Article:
The Shekhawati havelis of Rajasthan are renowned for their wall paintings. These havelis were profusely painted with frescos depicting gods and kings, flowers and arabesques and scenes from everyday life. The Shekhawati paintings also depict Europeans, identified by their hats in a sea of turbans, as infantry in opposite sides. The technique of Fresco painting in Shekawati was not primitive or unique to the area but very close to the Italian Fresco technique developed around the 14th century. In Shekhawati the fresco painters were called Chiteras and belonged to the caste of Kumhars or Potters. They were also called Chejaras, masons, since they performed both functions of painting as well as building construction.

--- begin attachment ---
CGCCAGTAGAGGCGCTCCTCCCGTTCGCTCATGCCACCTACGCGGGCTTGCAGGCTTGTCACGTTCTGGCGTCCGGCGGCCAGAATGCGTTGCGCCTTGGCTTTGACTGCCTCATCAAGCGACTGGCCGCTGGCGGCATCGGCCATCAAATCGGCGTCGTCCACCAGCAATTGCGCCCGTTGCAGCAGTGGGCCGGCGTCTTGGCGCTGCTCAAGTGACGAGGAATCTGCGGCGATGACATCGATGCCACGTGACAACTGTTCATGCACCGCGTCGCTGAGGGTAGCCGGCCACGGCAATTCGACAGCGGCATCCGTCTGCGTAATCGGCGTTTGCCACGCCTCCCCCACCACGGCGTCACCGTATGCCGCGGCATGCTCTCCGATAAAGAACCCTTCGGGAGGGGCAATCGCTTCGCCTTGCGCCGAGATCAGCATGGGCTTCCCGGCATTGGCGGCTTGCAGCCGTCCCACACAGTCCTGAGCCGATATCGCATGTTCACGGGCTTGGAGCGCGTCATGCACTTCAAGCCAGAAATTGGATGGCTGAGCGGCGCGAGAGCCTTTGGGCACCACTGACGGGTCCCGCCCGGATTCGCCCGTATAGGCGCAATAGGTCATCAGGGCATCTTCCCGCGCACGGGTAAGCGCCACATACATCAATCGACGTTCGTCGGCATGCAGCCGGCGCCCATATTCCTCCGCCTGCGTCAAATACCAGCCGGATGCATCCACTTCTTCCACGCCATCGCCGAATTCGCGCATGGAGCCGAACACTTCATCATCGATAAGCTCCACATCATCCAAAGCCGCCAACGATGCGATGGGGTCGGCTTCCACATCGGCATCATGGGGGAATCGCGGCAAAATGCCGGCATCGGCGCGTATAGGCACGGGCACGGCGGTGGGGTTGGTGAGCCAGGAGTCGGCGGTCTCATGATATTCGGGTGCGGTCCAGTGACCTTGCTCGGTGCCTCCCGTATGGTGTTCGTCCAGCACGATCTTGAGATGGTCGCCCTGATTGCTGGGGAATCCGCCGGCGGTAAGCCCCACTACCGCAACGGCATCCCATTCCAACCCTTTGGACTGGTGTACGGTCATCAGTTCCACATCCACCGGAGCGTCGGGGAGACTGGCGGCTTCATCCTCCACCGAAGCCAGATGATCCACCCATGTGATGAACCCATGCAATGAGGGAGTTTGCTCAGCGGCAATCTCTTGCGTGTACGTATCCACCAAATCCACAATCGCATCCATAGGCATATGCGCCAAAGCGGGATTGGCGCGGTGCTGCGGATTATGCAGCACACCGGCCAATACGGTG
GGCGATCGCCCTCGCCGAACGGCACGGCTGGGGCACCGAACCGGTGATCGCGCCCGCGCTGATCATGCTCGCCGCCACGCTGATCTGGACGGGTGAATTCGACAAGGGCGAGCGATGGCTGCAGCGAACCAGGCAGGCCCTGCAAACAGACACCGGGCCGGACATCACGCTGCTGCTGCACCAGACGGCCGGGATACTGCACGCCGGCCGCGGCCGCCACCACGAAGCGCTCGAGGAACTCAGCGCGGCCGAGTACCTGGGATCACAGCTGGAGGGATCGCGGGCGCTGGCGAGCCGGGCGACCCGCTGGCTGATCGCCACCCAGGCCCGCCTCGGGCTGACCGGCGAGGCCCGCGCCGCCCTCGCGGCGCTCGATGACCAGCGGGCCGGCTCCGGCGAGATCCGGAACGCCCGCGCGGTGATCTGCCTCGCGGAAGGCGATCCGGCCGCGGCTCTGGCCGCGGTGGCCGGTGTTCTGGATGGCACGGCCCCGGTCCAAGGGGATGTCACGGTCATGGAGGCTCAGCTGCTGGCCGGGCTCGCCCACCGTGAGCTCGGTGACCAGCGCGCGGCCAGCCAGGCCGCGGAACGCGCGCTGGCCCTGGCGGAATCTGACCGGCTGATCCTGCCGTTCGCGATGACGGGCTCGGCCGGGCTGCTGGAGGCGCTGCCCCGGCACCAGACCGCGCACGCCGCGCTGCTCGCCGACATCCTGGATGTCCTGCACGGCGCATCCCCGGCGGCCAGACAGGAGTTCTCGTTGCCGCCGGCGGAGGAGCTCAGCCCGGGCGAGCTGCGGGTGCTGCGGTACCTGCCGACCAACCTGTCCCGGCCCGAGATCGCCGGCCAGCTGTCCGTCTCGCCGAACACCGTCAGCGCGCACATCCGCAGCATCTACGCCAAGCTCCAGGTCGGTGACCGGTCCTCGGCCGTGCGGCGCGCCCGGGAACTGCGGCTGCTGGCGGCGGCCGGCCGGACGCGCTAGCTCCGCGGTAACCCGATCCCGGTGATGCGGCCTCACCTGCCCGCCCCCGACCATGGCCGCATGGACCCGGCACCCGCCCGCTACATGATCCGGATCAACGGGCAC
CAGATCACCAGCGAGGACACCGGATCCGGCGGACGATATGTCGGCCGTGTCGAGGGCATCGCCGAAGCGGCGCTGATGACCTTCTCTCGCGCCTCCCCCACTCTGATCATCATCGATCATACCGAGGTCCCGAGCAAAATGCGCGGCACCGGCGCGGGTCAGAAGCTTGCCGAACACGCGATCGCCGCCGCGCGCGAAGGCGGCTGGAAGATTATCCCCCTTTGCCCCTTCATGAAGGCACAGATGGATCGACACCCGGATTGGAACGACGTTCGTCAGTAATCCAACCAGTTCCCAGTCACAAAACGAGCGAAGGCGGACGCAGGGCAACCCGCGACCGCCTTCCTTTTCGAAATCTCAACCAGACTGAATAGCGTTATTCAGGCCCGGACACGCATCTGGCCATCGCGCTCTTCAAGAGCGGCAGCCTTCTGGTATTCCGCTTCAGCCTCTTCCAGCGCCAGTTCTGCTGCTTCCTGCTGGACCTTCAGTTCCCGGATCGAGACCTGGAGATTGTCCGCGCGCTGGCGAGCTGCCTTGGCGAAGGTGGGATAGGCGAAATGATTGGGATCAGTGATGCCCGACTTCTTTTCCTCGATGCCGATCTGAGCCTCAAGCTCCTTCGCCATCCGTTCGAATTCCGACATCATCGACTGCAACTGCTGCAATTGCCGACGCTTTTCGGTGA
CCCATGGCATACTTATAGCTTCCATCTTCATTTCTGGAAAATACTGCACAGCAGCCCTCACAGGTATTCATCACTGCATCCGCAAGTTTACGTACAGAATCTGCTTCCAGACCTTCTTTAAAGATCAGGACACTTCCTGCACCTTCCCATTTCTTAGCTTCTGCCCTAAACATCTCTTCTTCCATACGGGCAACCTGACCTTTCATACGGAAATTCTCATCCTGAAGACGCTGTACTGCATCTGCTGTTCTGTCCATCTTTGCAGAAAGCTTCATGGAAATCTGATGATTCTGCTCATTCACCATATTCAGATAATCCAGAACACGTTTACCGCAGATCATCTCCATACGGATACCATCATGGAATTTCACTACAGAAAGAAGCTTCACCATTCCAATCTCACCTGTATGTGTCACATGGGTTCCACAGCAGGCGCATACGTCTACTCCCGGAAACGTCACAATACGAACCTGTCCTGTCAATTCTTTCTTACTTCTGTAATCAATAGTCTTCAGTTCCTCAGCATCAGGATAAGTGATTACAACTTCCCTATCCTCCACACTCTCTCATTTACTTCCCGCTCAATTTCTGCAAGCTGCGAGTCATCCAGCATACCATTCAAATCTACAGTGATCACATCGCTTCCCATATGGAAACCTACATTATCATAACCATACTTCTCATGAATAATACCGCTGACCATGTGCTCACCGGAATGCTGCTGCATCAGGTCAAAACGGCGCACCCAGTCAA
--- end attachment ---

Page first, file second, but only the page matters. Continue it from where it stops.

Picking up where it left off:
Initially only vegetable pigments were used for colour like Kajal (Lamp black), Safeda (Lime) for white, neel (indigo) for blue, geru (red stone) for red, kesar (saffron) for orange and pevri (yellow clay) for yellow ochre. Later chemical pigments and synthetic dyes from Germany and England were also used. The Chhatris at Narhad (built 1508 A.D.) and Jhunjhunu (built by Hansa Ram in 1680-82 A.D.) are fine specimens of this form of painting.